Technological change and international interaction in environmental policies
Yuichi Furukawa () and
MPRA Paper from University Library of Munich, Germany
This paper considers the impact of differences in endogenous technological change between two countries on global pollution emissions under international strategic interaction in environmental policies. First, we demonstrate that an environmentally lagging country's technology may continue to advance through a learning-by-doing effect until it exceeds the environmental friendliness of a leading country that initially had the cleanest technology (i.e., environmental leapfrogging could occur). Whether a country eventually becomes an environmentally leading country depends on the country size and its awareness of environmental quality. Second, we find that global emissions fluctuate despite the fact that environmental technology advances in both countries. Global emissions eventually become constant because both countries cease to tighten environmental regulations when their technologies are sufficiently clean. The final emissions might be larger than emissions in early stages of adjustment under dirty technologies. If environmental leapfrogging frequently occurs, both countries possess similarly clean technologies, thereby reducing long-term global pollution.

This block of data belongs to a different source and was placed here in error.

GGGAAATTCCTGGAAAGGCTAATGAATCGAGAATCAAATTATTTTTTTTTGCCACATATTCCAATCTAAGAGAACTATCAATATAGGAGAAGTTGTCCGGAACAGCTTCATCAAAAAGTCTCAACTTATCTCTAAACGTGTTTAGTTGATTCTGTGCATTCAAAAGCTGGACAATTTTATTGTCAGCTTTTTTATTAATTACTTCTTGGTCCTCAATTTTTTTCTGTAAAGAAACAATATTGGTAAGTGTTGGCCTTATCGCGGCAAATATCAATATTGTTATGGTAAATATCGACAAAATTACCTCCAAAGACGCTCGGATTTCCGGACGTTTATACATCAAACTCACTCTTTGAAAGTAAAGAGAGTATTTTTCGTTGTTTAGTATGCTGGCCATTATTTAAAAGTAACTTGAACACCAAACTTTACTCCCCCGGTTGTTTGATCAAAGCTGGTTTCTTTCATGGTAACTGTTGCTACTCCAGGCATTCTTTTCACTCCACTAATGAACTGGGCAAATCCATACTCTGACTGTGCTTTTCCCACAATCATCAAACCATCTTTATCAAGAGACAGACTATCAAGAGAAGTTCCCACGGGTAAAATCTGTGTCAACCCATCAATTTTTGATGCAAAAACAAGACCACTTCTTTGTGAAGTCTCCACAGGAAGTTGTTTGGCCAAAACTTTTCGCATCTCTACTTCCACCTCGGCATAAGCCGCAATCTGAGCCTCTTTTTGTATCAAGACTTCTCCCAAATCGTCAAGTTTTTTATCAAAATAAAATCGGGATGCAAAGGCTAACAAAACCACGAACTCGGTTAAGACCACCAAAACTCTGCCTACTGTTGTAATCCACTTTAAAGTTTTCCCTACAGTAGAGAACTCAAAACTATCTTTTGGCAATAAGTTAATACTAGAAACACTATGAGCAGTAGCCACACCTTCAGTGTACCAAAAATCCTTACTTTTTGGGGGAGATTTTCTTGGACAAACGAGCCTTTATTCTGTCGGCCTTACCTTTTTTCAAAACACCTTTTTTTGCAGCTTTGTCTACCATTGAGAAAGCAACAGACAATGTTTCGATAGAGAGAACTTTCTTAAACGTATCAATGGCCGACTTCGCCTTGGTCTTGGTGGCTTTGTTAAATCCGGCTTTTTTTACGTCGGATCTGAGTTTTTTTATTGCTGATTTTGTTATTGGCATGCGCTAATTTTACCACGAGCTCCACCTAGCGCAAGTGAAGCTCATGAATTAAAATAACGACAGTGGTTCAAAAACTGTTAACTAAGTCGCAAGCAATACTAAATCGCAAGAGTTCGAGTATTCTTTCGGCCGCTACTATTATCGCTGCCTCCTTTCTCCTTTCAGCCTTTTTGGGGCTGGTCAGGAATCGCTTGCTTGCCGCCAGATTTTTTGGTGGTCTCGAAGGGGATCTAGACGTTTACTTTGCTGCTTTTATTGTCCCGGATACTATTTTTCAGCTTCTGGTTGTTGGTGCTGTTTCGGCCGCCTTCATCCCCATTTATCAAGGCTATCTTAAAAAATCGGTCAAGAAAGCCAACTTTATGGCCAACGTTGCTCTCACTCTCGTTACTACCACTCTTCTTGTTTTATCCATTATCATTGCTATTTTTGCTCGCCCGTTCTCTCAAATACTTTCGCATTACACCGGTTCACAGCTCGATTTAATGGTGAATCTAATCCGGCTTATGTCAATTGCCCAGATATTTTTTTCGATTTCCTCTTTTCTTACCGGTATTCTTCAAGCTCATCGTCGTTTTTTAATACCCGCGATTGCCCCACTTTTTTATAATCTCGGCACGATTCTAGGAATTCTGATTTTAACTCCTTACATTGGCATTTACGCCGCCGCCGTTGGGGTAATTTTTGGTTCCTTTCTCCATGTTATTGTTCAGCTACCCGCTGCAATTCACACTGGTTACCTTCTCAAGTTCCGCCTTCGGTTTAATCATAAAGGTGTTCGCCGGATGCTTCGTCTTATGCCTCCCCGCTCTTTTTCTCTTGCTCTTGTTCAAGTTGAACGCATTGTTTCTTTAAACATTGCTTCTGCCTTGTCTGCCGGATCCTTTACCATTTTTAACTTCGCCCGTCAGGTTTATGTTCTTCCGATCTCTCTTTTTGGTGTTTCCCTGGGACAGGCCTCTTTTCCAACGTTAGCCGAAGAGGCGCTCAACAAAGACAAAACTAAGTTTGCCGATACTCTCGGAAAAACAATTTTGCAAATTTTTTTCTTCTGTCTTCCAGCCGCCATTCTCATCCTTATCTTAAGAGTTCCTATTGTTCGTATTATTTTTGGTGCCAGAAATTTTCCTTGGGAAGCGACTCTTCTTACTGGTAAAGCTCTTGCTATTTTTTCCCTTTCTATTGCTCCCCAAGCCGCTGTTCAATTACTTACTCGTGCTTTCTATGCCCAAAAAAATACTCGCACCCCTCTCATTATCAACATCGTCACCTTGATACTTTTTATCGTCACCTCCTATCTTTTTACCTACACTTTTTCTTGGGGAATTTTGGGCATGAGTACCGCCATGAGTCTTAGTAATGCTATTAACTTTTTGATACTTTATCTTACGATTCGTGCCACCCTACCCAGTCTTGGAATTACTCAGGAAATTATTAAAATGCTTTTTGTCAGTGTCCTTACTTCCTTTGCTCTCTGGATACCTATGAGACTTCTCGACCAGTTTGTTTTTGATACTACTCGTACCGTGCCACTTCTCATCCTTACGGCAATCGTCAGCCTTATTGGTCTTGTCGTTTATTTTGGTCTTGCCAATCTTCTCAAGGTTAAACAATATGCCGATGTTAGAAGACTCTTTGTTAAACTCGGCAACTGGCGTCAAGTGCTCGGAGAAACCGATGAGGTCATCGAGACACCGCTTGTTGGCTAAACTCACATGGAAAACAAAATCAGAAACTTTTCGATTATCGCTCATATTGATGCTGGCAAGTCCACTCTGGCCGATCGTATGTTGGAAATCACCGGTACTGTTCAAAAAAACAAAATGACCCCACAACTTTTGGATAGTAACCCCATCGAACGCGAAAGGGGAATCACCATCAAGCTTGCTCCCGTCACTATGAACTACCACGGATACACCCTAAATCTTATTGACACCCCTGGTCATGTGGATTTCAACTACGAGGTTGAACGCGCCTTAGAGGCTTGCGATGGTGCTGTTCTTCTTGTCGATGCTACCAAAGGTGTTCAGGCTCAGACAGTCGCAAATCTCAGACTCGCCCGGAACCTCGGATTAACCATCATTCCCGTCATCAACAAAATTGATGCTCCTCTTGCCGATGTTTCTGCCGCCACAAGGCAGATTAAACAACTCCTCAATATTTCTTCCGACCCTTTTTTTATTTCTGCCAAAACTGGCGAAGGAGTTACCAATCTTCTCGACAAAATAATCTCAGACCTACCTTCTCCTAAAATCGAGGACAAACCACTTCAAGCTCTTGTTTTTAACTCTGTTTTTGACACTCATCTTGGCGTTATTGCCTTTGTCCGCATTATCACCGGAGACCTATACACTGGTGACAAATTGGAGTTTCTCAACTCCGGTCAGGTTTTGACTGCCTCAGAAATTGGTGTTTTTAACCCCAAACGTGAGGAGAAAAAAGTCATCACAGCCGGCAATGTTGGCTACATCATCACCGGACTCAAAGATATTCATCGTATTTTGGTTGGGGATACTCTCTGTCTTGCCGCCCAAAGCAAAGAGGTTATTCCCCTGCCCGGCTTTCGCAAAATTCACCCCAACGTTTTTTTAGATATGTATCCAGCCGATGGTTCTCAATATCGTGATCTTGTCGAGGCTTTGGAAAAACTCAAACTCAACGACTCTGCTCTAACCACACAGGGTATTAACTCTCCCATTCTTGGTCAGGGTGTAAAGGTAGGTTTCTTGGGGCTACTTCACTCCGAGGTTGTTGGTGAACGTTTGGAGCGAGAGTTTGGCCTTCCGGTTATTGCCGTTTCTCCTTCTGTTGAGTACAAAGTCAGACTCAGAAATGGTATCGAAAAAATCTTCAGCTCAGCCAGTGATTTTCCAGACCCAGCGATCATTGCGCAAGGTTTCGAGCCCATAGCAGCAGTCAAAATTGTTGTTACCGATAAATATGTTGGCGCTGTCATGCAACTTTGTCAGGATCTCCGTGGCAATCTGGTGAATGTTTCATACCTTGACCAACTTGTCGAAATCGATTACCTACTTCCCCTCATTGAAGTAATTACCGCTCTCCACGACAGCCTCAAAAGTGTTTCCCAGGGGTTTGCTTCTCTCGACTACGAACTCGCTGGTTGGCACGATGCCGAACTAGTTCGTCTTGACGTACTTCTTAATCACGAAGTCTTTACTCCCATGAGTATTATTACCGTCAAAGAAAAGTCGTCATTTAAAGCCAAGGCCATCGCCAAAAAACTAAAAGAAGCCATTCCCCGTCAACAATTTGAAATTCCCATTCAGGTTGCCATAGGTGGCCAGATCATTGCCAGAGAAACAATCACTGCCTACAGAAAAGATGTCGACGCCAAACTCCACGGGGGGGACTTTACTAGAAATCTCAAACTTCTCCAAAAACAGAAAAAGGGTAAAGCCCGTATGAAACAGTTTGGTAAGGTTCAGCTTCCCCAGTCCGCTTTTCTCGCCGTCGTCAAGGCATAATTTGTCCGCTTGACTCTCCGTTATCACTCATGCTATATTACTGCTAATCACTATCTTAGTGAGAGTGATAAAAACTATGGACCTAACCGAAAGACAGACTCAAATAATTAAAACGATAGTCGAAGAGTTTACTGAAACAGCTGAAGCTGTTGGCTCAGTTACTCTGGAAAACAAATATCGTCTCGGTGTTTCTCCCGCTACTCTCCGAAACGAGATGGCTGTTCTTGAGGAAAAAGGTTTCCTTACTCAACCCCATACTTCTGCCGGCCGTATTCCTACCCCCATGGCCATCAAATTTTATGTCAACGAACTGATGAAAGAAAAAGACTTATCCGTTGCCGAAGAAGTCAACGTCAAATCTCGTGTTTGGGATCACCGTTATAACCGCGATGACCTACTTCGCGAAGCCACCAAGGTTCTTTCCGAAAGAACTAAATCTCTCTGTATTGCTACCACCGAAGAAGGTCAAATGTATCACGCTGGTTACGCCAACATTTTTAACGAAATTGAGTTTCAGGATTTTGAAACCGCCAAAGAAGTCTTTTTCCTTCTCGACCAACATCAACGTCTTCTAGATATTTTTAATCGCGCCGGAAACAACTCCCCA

Keywords: Environmental policy; leapfrogging; learning-by-doing; strategic interaction; technological change; transboundary pollution (search for similar items in EconPapers)
JEL-codes: O30 Q55 O33 O31 O44 (search for similar items in EconPapers)
New Economics Papers: this item is included in nep-ene, nep-env and nep-res
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